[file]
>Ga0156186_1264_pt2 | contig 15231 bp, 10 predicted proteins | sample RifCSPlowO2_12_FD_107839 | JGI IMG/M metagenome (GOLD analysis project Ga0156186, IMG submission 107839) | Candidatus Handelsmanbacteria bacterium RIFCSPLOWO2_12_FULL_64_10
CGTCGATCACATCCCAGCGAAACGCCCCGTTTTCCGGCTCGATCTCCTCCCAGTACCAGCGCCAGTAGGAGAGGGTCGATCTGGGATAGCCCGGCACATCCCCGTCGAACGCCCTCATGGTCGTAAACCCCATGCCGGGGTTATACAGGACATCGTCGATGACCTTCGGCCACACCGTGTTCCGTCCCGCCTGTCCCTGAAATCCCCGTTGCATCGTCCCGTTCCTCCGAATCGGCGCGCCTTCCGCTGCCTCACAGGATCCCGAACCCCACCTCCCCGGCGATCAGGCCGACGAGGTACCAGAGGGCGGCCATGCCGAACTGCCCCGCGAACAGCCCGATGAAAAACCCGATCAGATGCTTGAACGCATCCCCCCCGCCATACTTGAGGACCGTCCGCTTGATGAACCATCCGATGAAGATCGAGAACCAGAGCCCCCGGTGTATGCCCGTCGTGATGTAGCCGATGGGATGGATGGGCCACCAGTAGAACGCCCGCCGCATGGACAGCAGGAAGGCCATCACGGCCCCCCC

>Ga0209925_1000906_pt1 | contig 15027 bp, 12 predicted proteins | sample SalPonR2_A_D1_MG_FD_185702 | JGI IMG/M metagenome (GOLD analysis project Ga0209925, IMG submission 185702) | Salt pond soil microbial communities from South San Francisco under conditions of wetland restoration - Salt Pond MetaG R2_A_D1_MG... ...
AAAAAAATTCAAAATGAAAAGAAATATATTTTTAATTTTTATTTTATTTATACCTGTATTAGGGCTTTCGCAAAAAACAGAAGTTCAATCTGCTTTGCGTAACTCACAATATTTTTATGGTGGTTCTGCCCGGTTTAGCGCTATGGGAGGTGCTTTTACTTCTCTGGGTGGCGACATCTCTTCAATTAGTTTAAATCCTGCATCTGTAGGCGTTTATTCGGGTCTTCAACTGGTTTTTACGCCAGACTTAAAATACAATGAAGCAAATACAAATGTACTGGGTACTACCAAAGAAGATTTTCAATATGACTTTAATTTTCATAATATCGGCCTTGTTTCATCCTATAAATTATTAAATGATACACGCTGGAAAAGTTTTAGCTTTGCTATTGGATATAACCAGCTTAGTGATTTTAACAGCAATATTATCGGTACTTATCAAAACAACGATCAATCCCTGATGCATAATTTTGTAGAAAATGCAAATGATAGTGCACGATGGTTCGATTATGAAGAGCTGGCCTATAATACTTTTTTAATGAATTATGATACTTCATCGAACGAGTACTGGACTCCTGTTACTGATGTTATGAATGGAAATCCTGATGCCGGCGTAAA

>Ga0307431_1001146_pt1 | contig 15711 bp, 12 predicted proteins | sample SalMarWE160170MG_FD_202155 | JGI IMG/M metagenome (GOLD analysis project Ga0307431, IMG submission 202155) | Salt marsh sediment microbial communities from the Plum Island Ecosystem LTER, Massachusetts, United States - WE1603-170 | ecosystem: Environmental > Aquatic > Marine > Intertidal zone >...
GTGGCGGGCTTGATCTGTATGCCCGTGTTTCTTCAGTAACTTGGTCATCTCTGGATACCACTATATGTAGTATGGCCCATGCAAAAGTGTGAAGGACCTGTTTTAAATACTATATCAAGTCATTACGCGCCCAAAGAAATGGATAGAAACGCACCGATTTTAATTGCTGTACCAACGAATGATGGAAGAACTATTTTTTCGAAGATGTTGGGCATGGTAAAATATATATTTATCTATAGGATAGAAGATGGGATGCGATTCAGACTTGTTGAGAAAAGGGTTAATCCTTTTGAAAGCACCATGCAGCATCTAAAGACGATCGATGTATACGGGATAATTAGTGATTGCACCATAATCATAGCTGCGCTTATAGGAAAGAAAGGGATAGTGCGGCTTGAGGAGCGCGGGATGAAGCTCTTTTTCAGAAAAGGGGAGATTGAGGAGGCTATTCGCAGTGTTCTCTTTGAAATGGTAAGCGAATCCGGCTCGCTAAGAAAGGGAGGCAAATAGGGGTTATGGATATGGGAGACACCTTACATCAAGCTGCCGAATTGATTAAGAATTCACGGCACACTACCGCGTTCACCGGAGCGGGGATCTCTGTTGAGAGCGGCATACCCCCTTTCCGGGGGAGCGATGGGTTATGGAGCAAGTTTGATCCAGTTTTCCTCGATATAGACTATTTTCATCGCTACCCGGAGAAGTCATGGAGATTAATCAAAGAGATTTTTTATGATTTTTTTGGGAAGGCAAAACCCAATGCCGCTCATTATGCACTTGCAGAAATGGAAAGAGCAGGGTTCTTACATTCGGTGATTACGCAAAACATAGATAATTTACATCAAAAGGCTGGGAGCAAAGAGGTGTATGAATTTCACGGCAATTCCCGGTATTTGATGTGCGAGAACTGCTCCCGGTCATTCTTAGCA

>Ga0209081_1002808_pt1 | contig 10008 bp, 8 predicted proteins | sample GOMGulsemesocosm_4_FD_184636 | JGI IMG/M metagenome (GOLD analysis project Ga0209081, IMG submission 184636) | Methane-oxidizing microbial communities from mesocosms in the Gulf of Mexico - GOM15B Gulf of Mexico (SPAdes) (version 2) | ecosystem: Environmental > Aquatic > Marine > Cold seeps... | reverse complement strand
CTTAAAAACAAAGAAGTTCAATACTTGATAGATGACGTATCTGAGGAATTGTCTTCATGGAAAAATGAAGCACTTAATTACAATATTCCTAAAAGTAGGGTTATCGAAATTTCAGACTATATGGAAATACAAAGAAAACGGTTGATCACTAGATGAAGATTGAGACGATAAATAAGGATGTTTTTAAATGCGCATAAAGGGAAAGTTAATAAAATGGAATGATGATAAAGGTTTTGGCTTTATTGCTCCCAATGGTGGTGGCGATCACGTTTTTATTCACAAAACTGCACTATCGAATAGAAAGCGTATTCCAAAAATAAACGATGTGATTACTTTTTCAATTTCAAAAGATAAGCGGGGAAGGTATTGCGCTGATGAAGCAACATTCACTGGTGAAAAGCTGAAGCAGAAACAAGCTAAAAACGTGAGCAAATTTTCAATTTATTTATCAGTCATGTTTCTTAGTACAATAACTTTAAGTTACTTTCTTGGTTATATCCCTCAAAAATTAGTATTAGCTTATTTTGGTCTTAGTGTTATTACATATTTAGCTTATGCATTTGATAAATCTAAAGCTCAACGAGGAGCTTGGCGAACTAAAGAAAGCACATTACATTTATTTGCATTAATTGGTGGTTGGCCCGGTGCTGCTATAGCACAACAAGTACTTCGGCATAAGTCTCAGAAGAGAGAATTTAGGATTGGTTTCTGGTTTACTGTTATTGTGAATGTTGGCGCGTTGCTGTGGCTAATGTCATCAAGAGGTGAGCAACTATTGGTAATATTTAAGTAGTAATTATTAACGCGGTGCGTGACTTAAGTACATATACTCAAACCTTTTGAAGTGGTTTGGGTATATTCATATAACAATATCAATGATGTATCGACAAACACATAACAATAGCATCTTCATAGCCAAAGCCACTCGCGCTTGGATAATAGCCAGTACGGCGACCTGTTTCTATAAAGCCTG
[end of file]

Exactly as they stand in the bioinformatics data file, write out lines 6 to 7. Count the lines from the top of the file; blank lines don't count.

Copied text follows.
GTGGCGGGCTTGATCTGTATGCCCGTGTTTCTTCAGTAACTTGGTCATCTCTGGATACCACTATATGTAGTATGGCCCATGCAAAAGTGTGAAGGACCTGTTTTAAATACTATATCAAGTCATTACGCGCCCAAAGAAATGGATAGAAACGCACCGATTTTAATTGCTGTACCAACGAATGATGGAAGAACTATTTTTTCGAAGATGTTGGGCATGGTAAAATATATATTTATCTATAGGATAGAAGATGGGATGCGATTCAGACTTGTTGAGAAAAGGGTTAATCCTTTTGAAAGCACCATGCAGCATCTAAAGACGATCGATGTATACGGGATAATTAGTGATTGCACCATAATCATAGCTGCGCTTATAGGAAAGAAAGGGATAGTGCGGCTTGAGGAGCGCGGGATGAAGCTCTTTTTCAGAAAAGGGGAGATTGAGGAGGCTATTCGCAGTGTTCTCTTTGAAATGGTAAGCGAATCCGGCTCGCTAAGAAAGGGAGGCAAATAGGGGTTATGGATATGGGAGACACCTTACATCAAGCTGCCGAATTGATTAAGAATTCACGGCACACTACCGCGTTCACCGGAGCGGGGATCTCTGTTGAGAGCGGCATACCCCCTTTCCGGGGGAGCGATGGGTTATGGAGCAAGTTTGATCCAGTTTTCCTCGATATAGACTATTTTCATCGCTACCCGGAGAAGTCATGGAGATTAATCAAAGAGATTTTTTATGATTTTTTTGGGAAGGCAAAACCCAATGCCGCTCATTATGCACTTGCAGAAATGGAAAGAGCAGGGTTCTTACATTCGGTGATTACGCAAAACATAGATAATTTACATCAAAAGGCTGGGAGCAAAGAGGTGTATGAATTTCACGGCAATTCCCGGTATTTGATGTGCGAGAACTGCTCCCGGTCATTCTTAGCA

>Ga0209081_1002808_pt1 | contig 10008 bp, 8 predicted proteins | sample GOMGulsemesocosm_4_FD_184636 | JGI IMG/M metagenome (GOLD analysis project Ga0209081, IMG submission 184636) | Methane-oxidizing microbial communities from mesocosms in the Gulf of Mexico - GOM15B Gulf of Mexico (SPAdes) (version 2) | ecosystem: Environmental > Aquatic > Marine > Cold seeps... | reverse complement strand